Friday, September 19, 2014

All That Is Old Is New Again: On the Current State of Doctor Who

Peter Capaldi as the Doctor, in BBC's Doctor Who

This past winter, my wife knit a Tom Baker-era Doctor Who scarf as a birthday gift for a friend. It turned out my friend has been wanting one since he was a kid, and could not have been more thrilled with the gift. He proudly wore the 12-foot scarf, its colourful tassels dragging along the streets of Washington, D.C., for the remaining cold days of the year, and even beyond them. Recently he told me a story: while walking to work on one such day, he crossed paths with a young boy (perhaps nine-years-old) and his mother. The boy, on seeing my friend, began jumping up and down and pulling at his mom's coat, yelling with delight: ""Doctor Who Scarf! Doctor Who Scarf!!!"

I tell this story, not only because of the profound pleasure the incident provoked in my friend, but because it reveals something I've long believed about Doctor Who as a televisual and cultural phenomenon. Even after 50 years and over 34 seasons, the show appeals across cultures, continents, and generations. (Tom Baker stopped wearing that scarf more than three decades before that young American boy was even born!) I loved the show as a child, when episodes of Peter Davison's Doctor aired on my local PBS channel, and as an adult the relaunched BBC series has topped my list of favourite shows since the show appeared in 2005.

Friday, September 5, 2014

Tainted Love: FX's You're the Worst

Chris Geere and Aya Cash star in You're the Worst, on FX.

The summer television season has come and gone, and it was a season of surprising, if ambitious misfires: Hollywood stars couldn't make Crossbones any less absurd or Extant any more compelling, and the less said about the return of Games of Thrones' much-lamented Sean Bean in TNT's painfully derivative Legends the better. But the show I'm already missing (even though it still has two episodes remaining of its 10-episode order) is the one I didn't see coming: FX's dark relationship comedy You're the Worst. Created by former Weeds writer Stephen Falk, the series doesn't come with any super-spies, worldwide apocalyptic events, or mysterious – possibly alien – pregnancies. What it does have is charm, humour, and a delightfully dark undercurrent that it plays without shame.

Sunday, August 24, 2014

Saint Joss: Amy Pascale's Biography of Joss Whedon

James Marsters & Sarah Michelle Gellar in Buffy the Vampire Slayer.

"TV is a question, movies are an answer."
– Joss Whedon, from Joss Whedon: The Biography

Amy Pascale's biography of Joss Whedon, published as Joss Whedon: The Biography (Chicago Review Press, 2014) in North America, has a far less urbane, and in fact more honest, title in the UK: Joss Whedon: Geek King of the Universe. Pascale unapologetically approaches her subject from an initial position of awe, and the book often verges on the hagiographic. It is comprehensive: the book traces his early years, the impact of his mother and college professors, his long relationship with Kai Cole (his now-wife), along with the many frustrating false starts to his career as a screenwriter and script doctor in the 90s, through Buffy the Vampire Slayer and Firefly, Dr. Horrible and The Avengers, up to this fall's Agents of S.H.I.E.L.DVery little, in fact, of his IMDB page doesn't make the cut, along with innumerable ventures (like his famously dropped Wonder Woman project) which never saw the light of day – more than enough to quiet any criticisms from those who may feel a person that is just barely 50, and whose career is far from over, is deserving of an almost 400-page biography. There is a lot to tell and Pascale tells it – unfortunately at the expense of the man himself, who often gets lost among the details and anecdotes Pascale collects about his many beloved projects.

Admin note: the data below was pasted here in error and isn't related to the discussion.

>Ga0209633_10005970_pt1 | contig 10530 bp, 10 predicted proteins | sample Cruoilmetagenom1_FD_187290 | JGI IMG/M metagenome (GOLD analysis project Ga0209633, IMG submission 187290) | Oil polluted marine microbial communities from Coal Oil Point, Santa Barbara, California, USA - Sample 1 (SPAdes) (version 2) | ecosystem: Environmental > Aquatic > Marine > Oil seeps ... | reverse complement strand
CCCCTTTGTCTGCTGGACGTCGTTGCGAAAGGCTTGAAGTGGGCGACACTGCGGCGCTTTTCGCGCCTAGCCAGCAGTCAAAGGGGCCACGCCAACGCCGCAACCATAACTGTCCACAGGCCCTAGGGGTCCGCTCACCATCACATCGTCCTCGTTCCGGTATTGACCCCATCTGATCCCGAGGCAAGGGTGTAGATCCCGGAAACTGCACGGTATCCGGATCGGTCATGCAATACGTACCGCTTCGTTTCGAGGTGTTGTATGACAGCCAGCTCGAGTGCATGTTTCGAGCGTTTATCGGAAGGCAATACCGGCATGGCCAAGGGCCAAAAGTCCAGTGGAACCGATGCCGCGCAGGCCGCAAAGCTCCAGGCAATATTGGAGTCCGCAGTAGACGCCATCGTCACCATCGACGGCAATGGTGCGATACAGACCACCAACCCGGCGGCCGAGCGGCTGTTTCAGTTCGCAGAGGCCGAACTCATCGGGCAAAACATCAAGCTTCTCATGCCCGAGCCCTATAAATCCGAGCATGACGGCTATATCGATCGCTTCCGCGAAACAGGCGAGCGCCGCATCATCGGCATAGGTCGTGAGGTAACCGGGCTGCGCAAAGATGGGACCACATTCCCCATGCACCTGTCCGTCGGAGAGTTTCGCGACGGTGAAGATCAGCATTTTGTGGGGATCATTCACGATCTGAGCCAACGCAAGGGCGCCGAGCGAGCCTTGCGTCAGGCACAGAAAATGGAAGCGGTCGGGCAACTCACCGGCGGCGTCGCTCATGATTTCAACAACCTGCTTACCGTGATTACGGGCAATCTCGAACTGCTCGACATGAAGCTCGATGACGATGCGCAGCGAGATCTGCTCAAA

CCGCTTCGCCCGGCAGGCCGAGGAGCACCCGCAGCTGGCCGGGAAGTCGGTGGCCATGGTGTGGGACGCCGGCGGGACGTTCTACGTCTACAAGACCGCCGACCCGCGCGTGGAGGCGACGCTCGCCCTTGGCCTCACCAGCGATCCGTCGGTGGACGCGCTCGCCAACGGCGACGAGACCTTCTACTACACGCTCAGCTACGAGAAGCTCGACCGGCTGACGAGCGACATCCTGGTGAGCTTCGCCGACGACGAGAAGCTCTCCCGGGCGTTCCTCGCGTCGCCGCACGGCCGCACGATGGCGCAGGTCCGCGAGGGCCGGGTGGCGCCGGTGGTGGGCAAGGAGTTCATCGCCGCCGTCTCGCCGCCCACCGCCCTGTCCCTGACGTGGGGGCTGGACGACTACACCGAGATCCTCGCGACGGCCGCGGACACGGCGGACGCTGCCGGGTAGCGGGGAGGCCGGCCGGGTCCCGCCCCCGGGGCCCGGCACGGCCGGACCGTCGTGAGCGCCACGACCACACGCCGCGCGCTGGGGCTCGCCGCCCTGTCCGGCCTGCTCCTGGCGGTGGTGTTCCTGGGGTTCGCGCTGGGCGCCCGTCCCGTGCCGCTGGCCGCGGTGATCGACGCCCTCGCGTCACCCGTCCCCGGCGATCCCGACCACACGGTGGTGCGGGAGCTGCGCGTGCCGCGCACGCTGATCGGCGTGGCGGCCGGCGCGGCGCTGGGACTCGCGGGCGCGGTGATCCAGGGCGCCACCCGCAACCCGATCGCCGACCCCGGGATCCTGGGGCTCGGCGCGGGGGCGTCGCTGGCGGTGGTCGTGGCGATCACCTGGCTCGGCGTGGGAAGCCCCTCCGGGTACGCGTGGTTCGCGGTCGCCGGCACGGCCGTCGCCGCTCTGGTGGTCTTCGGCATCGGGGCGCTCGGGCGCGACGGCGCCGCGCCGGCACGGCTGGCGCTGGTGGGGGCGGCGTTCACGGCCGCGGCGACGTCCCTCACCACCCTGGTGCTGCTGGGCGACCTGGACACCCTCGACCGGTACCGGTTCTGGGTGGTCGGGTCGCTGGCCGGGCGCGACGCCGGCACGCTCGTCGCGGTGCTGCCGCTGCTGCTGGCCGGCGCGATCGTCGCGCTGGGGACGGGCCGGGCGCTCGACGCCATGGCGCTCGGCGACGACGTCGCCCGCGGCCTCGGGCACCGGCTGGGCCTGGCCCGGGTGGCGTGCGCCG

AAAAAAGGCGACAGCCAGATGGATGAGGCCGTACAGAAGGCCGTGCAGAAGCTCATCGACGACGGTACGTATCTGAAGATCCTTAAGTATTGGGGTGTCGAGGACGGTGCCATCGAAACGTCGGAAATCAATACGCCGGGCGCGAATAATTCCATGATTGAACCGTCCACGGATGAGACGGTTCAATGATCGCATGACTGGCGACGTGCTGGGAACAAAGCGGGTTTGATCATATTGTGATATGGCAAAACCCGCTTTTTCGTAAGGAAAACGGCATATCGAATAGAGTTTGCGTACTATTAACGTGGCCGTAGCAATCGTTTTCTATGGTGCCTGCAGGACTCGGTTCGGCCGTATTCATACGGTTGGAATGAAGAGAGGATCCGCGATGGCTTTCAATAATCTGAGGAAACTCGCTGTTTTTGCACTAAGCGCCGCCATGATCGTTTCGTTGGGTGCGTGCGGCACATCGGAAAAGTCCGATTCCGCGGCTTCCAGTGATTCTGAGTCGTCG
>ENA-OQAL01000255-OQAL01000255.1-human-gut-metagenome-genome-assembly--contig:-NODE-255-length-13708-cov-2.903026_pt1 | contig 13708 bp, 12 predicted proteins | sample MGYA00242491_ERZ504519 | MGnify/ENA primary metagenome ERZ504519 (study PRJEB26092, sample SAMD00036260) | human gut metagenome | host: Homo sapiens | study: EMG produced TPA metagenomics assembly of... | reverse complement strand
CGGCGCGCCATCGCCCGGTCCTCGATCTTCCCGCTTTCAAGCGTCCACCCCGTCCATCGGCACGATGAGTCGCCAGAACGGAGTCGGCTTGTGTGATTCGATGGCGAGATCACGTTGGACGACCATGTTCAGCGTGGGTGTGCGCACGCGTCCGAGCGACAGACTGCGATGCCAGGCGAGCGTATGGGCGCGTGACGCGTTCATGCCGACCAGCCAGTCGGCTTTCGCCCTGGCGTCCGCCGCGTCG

Sunday, August 10, 2014

Old Country: Starz' Outlander

Caitriona Balfe stars in Outlander on Starz.

Last night, Starz – the cable network most famous for Spartacus (though in my opinion should still be best known for Party Down) – broadcast the first episode of Outlander, and fans of the network were in for a bit of a surprise. Based on Diane Gabaldon's best-selling book series (the first book was published in 1991 and the most recent, Written in My Own Heart's Blood, came out just this past June), the first hour of Outlander sets the stage for a cross-genre epic: historical drama, time travel/fantasy, with a heady dose of romance. Set primarily in 18th century Scotland (and filmed on location), Outlander has already exhibited something recent ambitious television rarely offers: patient storytelling. Though it may come with some 21st century sensibilities regarding violence and sex, the tone of the show feels like a refreshing trip back in time for the viewer – ethereal music, lush scenery, longer scenes, and a comfortable pace that makes the series novelistic in more than its origins. Set for a sixteen-episode first season (with eight episodes airing now through mid-September and the remainder scheduled for 2015), that sober, languishing pace that is currently its most interesting feature may turn out to be its greatest weakness. Still, its first hour is well worth your time, especially if you are still recovering from Game of Thrones' fourth season.

Sunday, July 27, 2014

Unpacking an Inherited Past: Arnon Goldfinger's The Flat

Director Arnon Goldfinger and Edda Milz von Mildenstein in The Flat